Chiropractic care raises your body’s natural resistance to disease by removing serious interference to its proper function, vertebral subluxations. For that reason, it’s important to explain to clients that their lymphatic system is basically their body’s drainage system. Lymph is a clear fluid composed of immune cells and the greater lymphatic system is made up of a network of ducts and lymph nodes that help filter out viruses, bacteria, and other harmful elements. Remind your patients that when they go to a medical doctor and complain of a cold or the flu, the first thing he or she checks is their lymph glands, feeling for enlarged lymph nodes on the neck under the jaw. Enlarged nodes, or swollen glands as we often call them, are a sign that the lymphatic system is actively fighting an infection or imbalance.
 
Here’s where chiropractic care comes in: when the body is healthy and working correctly, the bad things your lymph nodes collects drains out through the lymph ducts, some of which are located along the spine and in the neck. But when the neck and spine are out of alignment from muscle tension, a musculoskeletal condition or other injury, those lymph ducts can become blocked and congested. Fortunately, chiropractic adjustments restore the neck and spine to proper alignment, taking pressure off of the congested lymph ducts. That allows the lymphatic system to start flowing and working correctly again, naturally decongesting and helping your body’s immune system to work properly in the fight against colds, flu, and illness.
 
It’s hard to quantify the health benefits of a strong immune system, but one recent study found that patients who had chiropractic adjustments had a 200-400% stronger immune system than those who weren’t adjusted. Another study published in the Journal of Vertebral Subluxation Research showed that regular chiropractic care resulted in a 15% average decrease in the incidence of colds and the flu. For that reason, regular chiropractic adjustment and lymphatic massage will help keep a patient’s immune system strong and functioning optimally, and even will help minimize the symptoms and speed recovery once a patient already comes down with the flu.

And you thought that chiropractors had all but given up the notion of ‘subluxation’? No, they haven’t!

Subluxations are real, alive and kicking!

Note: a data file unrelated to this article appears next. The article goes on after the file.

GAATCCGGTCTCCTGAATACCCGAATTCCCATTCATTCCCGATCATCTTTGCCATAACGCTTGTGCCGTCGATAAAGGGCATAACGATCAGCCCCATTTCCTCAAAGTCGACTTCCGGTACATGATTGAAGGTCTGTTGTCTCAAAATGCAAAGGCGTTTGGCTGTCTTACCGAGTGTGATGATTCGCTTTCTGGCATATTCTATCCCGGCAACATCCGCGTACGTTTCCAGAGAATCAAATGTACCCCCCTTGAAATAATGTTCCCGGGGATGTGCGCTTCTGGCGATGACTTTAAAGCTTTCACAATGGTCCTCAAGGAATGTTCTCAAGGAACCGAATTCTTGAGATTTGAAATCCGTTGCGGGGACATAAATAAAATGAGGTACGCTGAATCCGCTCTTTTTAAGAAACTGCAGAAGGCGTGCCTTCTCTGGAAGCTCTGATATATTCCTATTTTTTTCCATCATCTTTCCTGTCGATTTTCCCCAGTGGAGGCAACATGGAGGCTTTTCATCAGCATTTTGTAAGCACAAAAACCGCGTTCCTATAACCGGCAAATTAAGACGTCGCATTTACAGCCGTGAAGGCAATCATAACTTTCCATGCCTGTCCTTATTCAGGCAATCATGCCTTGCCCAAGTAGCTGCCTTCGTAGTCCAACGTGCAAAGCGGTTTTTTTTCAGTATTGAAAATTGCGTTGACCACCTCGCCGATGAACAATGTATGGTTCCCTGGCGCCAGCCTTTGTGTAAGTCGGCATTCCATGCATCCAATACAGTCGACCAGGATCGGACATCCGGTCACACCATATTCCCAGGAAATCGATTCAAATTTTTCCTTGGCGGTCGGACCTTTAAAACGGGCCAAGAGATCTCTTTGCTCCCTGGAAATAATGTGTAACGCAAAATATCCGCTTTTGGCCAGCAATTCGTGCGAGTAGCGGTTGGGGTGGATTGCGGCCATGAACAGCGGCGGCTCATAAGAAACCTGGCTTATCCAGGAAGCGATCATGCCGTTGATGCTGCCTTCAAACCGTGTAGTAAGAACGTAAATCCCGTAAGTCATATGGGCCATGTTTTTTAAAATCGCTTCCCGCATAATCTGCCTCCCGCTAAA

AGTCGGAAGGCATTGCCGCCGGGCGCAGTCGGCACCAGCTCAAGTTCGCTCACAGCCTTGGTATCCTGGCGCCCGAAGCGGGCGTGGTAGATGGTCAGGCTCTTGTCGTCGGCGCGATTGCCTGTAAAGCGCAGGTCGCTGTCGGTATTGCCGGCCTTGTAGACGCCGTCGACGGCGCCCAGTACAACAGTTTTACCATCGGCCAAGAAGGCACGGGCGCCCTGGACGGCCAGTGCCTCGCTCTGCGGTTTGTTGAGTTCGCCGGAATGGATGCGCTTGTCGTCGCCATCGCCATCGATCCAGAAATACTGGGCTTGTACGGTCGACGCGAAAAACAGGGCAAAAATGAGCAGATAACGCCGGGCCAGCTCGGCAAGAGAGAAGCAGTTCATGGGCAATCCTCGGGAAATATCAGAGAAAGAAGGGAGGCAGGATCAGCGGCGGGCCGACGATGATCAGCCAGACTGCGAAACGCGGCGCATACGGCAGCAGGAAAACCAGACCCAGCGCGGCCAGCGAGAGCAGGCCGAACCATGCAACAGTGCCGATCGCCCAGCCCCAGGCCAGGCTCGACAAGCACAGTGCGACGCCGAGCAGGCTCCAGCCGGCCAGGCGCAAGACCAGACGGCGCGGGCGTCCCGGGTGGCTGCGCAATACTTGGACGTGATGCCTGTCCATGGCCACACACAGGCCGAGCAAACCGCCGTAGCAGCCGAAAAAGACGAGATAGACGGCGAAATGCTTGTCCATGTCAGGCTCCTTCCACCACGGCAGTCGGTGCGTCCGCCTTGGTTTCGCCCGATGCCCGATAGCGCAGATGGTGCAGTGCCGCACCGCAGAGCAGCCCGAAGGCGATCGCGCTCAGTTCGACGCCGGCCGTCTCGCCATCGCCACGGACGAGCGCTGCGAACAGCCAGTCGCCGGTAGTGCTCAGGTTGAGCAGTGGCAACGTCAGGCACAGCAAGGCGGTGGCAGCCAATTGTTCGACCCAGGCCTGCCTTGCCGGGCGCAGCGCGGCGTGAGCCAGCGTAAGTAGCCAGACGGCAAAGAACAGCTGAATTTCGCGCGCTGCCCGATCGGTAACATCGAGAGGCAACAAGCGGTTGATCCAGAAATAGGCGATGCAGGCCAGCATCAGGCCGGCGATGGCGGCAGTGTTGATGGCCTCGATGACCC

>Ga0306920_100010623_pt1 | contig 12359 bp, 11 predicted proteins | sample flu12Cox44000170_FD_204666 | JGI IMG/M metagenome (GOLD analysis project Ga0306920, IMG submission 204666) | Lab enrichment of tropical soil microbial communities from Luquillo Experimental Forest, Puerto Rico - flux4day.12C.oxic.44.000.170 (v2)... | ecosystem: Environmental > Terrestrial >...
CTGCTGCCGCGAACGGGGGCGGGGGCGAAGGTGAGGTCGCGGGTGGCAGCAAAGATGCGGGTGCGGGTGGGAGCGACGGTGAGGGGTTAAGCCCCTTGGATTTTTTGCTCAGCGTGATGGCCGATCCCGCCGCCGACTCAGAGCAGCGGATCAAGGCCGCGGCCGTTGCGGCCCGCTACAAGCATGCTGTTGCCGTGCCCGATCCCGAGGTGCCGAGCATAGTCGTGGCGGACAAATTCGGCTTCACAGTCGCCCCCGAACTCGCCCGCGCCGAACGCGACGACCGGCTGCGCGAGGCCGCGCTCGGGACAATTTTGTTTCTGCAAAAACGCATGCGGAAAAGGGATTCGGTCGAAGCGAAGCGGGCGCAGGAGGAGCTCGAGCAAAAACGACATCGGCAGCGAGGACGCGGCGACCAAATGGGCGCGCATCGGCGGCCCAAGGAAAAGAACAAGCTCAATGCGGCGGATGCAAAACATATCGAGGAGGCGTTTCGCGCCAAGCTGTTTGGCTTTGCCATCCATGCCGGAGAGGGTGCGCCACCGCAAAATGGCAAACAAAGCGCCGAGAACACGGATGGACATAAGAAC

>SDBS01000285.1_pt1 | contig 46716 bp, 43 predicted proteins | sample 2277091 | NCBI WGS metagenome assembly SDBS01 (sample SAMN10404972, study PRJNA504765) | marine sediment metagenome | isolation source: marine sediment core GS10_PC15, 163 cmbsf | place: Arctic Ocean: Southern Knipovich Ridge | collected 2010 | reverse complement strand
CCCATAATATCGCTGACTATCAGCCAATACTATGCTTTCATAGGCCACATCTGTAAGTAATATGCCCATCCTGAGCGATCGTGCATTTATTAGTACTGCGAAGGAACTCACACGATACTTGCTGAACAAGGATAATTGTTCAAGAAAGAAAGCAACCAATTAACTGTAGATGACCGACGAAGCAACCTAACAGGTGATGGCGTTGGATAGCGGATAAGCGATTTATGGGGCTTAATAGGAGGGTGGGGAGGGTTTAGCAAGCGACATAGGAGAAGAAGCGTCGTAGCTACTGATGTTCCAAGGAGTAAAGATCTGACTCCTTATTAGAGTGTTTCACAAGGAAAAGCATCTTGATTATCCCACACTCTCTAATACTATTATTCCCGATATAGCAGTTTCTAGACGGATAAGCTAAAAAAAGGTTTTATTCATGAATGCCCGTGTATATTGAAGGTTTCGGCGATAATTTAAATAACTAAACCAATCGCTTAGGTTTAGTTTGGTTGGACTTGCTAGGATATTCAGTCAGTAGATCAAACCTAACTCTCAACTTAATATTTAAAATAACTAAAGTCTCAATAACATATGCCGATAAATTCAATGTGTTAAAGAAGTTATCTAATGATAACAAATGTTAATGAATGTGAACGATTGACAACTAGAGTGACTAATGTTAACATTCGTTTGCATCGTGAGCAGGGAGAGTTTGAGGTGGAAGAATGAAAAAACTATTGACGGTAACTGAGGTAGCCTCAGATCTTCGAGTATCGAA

The germ theory of disease is false!

Chiropractic adjustments are the only cure and prevention!

Immunisations are just poison in your body!

What, I have not convinced you? Then you are not a chiropractor, perhaps?

You say they make numerous such claims because it keeps them in clover? Oh, you are cynical – shame on you!

When the British Medical Journal (BMJ) asked me for an interview, I felt very honoured and obliged with great pleasure. The result was published in the BMJ earlier this year. I take the liberty of re-publishing it here on my blog because many of my readers do not see the BMJ, and I think it’s rather fun. Moreover, I hope it might provide my critics with more diverse material for ad hominem attacks – the constant allegations that I am in the pocket of ‘Big Pharma’, that I have never done any original research etc. etc. are getting just too boring.

HERE IT IS

Edzard Ernst is a champion of clear thinking in the often murky waters of alternative medicine. As Britain’s first professor of the subject at Exeter, he investigated claims made by its practitioners and found many to be devoid of supporting evidence. He was productive and highly visible and became a bit of an embarrassment to a craven university administration when he took on the Prince of Wales. He was frozen out, as he explains in his book A Scientist in Wonderland (subtitled A Memoir of Searching for Truth and Finding Trouble). Despite it all he, a German by birth, remains a phlegmatic Anglophile.

What was your earliest ambition?